Giving her adversary a three warning disclosure, Wonder Woman traverses the jungle and encounters mounting evidence that the rainforest is evil with corruption. She happens upon a very evil looking sculpture, constructed from the skeletal remains of human and beast. Acknowledging the warning, she continues her countdown towards final warning status. She then tells the rainforest that she seeks audience with their ‘goddess.’

Too Late


Master Chief Trevor and his company arrive at their destination in Bwunda. They’re too late: the sparse African village has already fallen under attack of Cadulo and his men. Most of the village’s male population fell in defense of the village and it’s treasure.

The Elder tribesman informs Trevor that Cadulo ‘…turns even the Earth against the righteous,’ and that their village’s most precious treasure has been stolen: their daughters.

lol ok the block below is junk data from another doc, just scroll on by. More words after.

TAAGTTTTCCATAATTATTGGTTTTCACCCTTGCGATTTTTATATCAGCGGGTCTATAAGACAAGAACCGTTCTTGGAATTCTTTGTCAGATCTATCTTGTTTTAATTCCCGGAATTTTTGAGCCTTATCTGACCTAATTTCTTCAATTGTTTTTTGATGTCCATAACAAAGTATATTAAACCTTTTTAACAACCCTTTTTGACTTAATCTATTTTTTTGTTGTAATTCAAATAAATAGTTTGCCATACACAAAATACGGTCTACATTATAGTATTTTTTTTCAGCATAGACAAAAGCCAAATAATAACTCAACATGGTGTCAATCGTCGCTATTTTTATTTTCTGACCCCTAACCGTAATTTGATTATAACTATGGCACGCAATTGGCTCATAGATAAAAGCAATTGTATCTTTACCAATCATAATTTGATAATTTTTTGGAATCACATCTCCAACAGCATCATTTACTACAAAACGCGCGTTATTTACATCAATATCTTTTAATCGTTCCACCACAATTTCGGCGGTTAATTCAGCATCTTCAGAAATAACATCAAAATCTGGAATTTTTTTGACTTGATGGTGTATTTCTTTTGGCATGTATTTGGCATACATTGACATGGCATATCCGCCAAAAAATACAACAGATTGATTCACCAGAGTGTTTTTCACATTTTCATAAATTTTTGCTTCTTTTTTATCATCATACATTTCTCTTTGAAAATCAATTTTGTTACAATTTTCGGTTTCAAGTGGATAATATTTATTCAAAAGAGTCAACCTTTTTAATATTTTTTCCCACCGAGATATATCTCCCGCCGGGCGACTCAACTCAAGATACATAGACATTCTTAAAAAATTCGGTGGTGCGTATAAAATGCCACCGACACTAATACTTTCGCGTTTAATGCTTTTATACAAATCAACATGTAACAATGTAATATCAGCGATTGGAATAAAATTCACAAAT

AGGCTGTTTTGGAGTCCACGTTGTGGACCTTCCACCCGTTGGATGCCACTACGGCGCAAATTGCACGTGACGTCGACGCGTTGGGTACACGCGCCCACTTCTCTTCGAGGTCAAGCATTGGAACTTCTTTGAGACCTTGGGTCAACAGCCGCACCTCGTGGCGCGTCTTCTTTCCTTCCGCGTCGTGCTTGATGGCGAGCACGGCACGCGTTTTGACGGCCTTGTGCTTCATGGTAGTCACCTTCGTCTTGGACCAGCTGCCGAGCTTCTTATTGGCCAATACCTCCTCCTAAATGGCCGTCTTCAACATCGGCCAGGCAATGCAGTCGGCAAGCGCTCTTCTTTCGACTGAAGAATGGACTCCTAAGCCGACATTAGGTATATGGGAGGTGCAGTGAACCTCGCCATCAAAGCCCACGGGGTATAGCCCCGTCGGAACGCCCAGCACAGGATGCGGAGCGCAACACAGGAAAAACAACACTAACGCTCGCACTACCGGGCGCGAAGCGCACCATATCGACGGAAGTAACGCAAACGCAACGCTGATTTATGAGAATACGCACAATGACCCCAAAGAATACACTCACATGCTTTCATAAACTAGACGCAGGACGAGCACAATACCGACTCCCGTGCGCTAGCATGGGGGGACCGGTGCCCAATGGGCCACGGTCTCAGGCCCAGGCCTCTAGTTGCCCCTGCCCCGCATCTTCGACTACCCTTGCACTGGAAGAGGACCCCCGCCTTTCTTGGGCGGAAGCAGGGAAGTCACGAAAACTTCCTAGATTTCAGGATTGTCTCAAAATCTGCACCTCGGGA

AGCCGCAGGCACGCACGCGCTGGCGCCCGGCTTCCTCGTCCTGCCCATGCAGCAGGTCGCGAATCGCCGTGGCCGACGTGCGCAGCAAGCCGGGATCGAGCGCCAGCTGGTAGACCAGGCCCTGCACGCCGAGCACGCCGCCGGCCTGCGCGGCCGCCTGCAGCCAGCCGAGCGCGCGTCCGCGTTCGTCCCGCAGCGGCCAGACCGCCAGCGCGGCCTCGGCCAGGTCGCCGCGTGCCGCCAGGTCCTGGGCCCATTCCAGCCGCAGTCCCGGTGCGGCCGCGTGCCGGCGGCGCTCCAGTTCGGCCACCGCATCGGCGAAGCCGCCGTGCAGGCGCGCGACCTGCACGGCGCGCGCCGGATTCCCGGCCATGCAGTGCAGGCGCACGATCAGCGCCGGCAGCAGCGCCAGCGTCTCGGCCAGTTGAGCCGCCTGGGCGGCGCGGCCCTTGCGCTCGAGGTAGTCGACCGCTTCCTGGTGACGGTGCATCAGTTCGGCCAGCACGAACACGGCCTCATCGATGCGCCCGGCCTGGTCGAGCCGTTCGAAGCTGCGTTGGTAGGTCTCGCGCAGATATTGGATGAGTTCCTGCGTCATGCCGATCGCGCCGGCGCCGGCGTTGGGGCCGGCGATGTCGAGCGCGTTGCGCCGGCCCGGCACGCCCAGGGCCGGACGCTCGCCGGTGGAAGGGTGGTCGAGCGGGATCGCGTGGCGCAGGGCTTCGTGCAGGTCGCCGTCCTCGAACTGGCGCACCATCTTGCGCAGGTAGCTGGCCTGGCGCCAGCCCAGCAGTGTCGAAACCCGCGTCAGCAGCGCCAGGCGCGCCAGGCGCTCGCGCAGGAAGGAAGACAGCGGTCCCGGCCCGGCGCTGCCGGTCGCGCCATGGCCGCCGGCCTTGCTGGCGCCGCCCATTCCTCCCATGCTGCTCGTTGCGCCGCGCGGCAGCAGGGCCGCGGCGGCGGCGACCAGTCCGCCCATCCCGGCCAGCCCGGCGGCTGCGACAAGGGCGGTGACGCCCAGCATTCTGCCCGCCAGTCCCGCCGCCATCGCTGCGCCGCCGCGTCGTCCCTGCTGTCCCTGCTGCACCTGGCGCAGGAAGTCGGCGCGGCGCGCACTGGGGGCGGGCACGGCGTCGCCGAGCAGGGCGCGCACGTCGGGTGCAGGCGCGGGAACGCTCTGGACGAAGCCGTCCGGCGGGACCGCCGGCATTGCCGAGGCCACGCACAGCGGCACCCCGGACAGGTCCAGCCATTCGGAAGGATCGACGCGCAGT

Can’t Find My Way Home

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Despite her warnings, the darkness of the rainforest seeks to halt her approach. Approximately a dozen deformed creatures engage Wonder Woman, vicious in their attack. The creatures are a hybrid of man and beast. Their features are similar to a hyena or jackal; or quite possibly, a cheetah.

Standing atop a small mountain of skeletal remains and the fallen bodies of her adversaries, she calls out for the Goddess once again. Imploring her to stop fighting and to simply listen. This time the attack against Wonder Woman is more substantial. She’s slashed and battered from multiple angles in rapid succession. She sustains wounds with each engagement yet she seeks to defend herself rather than return blows.

Wonder Woman lies on the rainforest floor, bloodied but determined to seek the answers to the questions in her mind. Just inches from her face, Wonder Woman regards the menacing feline creature as ‘Barbara Ann’ and broaches her appeal.